Brexit could cause ‘unintended destruction of thousands of jobs’, warns Mayor

Prime Minister Theresa May with West Midlands Mayor Andy Street

West Midlands Mayor Andy Street has called on his Conservative colleagues in the Cabinet to find a Brexit solution that can “sustain the manufacturing renaissance” in the region.

In what is his biggest interjection into the Brexit debate, one year after being elected as the region’s first metro mayor, Street has warned of the “unintended destruction of thousands of jobs in the automotive industry” if frictionless trade is not maintained.

Jaguar Land Rover (JLR) has already revealed it is to cut 1,000 contract jobs as it feels the pressure of rising costs and a drop in demand for diesel cars.

Manufacturers fear a hard Brexit, or no deal at all, would create major problems for their industry as they source parts and export their goods.

Aston Martin’s finance chief Mark Wilson told the Commons Business Select Committee last November that no deal would have a “semi-catastrophic effect” on the business, while Government forecasts that became public in February estimated a no-deal Brexit could reduce economic growth in the West Midlands by 13%.

Now Street, writing in The Times, has joined the chorus and urged the Government to “listen to what businesses in the West Midlands are telling us”.

He said: “As the Cabinet examines the different systems for administering customs after Brexit, they must ensure that whatever the final arrangements are, they sustain the manufacturing renaissance we have seen in the West Midlands.

“Manufacturers will look to see if the new system can keep those parts moving quickly and predictably. It’s not possible to run world-class lean manufacturing processes if you don’t know when a component will be delivered.”

Street highlighted the importance of the automotive industry to the region – with more than 50,000 people employed, including at industry giants Aston Martin, GKN, BMW and London Taxi Company – as well as its global research and development strengths.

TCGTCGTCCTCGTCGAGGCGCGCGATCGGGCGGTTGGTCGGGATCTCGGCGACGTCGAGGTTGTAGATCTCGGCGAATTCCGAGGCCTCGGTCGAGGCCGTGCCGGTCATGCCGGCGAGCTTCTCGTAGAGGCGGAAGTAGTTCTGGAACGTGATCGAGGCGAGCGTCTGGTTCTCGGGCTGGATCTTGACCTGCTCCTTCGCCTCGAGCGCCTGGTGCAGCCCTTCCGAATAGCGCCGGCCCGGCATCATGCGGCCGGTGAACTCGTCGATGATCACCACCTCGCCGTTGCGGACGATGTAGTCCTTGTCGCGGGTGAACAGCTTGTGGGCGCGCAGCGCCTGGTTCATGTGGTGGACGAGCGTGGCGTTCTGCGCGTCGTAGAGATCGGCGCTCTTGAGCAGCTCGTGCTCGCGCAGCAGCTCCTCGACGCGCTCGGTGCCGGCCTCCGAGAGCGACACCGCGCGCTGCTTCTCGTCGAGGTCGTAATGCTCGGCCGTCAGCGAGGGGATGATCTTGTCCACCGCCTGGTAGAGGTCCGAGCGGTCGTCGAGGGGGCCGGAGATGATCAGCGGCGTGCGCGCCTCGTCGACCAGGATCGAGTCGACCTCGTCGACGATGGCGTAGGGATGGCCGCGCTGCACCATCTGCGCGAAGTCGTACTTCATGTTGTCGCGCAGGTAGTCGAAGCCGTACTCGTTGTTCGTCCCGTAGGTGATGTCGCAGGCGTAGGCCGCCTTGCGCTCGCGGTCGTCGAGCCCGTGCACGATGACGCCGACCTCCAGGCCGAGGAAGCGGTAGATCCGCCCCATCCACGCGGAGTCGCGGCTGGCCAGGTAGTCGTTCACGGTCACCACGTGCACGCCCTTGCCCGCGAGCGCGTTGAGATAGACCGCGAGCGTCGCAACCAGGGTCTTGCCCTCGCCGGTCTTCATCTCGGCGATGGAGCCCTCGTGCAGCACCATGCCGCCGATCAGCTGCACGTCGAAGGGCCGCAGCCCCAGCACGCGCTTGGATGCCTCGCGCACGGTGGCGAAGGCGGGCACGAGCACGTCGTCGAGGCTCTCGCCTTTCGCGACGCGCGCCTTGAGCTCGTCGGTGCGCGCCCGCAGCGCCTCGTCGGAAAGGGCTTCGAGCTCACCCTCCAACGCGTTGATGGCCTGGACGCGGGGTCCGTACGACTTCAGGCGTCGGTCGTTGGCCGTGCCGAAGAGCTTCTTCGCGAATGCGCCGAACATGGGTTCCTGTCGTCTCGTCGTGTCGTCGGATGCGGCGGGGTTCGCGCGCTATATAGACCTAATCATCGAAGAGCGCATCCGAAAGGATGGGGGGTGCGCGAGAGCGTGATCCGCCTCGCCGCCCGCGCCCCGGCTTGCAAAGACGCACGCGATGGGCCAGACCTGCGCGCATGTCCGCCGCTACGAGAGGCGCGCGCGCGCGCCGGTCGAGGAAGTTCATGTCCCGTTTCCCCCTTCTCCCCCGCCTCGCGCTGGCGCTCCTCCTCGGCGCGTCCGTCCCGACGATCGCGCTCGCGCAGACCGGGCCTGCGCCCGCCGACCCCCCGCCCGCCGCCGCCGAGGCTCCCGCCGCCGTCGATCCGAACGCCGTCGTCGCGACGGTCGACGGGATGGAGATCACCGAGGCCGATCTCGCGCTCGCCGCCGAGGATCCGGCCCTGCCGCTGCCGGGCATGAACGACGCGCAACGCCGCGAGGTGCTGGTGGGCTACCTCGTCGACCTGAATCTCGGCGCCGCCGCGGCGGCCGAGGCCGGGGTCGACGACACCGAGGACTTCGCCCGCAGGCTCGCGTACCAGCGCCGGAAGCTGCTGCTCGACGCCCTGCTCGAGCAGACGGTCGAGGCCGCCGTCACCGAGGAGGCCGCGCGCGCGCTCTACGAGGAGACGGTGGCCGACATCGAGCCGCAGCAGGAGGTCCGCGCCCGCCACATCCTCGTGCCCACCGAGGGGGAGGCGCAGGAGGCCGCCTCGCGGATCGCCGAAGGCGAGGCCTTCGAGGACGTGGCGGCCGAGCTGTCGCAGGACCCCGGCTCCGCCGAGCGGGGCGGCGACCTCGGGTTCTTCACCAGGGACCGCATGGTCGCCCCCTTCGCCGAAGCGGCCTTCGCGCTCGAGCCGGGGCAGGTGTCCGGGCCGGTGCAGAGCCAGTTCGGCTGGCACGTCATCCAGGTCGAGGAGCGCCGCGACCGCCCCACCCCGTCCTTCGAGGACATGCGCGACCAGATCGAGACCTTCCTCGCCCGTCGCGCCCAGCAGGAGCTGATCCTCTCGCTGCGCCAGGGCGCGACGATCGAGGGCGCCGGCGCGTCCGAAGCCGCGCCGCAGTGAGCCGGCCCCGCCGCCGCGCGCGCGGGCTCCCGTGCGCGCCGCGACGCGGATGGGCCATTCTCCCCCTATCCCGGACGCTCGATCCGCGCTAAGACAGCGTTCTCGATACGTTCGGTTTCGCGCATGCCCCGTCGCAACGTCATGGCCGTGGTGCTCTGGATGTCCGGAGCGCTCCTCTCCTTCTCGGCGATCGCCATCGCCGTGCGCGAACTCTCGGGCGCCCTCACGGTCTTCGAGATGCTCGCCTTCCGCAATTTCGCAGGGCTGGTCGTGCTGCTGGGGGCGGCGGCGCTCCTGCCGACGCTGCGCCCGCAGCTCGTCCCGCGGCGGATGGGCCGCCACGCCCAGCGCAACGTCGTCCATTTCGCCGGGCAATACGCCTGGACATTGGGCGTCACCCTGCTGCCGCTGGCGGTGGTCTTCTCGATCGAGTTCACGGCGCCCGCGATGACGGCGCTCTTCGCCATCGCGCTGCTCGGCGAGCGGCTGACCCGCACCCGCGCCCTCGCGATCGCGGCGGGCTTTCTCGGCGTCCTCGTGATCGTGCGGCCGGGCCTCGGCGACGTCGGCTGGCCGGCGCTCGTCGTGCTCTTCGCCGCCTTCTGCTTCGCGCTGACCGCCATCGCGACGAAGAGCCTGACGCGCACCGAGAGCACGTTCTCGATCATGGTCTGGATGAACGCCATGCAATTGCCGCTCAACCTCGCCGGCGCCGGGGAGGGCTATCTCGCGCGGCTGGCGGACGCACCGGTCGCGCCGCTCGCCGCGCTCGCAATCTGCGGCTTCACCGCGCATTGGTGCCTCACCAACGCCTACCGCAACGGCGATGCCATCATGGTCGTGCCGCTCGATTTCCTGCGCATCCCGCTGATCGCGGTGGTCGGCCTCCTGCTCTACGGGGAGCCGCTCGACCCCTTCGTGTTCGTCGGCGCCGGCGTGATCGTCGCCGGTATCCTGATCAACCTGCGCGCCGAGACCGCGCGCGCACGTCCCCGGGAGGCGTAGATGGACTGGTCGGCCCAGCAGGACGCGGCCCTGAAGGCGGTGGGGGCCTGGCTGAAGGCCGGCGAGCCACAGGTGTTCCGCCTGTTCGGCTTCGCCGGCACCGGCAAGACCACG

“I suspect the Board of Tata Group will be watching the Cabinet’s decisions over the next few weeks carefully. They know Jaguar Land Rover must step up and compete with Tesla as electric cars become more popular,” he added.

“We have the talent here, but will the Government’s Brexit decisions convince the board that they should build their rival to Tesla’s Gigafactory right here in the West Midlands? We know other countries in Europe will try to step in if we falter. ”

Although Street avoided using the phrase “customs union”, CBI regional director Richard Butler was more explicit.

He said: “The EU is Britain’s largest, closest and most important trading partner so maintaining barrier free trade with the EU is crucial. This is best achieved via some form of customs union.

“This issue is mission critical for the automotive industry in the region where raw materials, finished components and ultimately finished vehicles criss-cross the channel multiple times. Without a customs union the automotive industry which provides so many jobs in the region will face severe challenges which far outweigh the potential benefits from future free trade deals in other global markets.”

Paul Faulkner, chief executive of Greater Birmingham Chambers of Commerce, supported Street putting the region’s automotive sector at the centre of the Brexit debates.

He said: “The Greater Birmingham Chambers of Commerce welcome the West Midlands Mayor’s appeal to Government around a frictionless future for trade in the post-Brexit world, and support for the automotive industry that is so important to our region.

“These views very much echo our own Business Brexit Priorities that we published last month in the manifesto section of our Brexit Toolkit, designed for businesses to access and use as they navigate through this complex topic.”

Click here to make your voice heard in our Manufacturing in the Midlands survey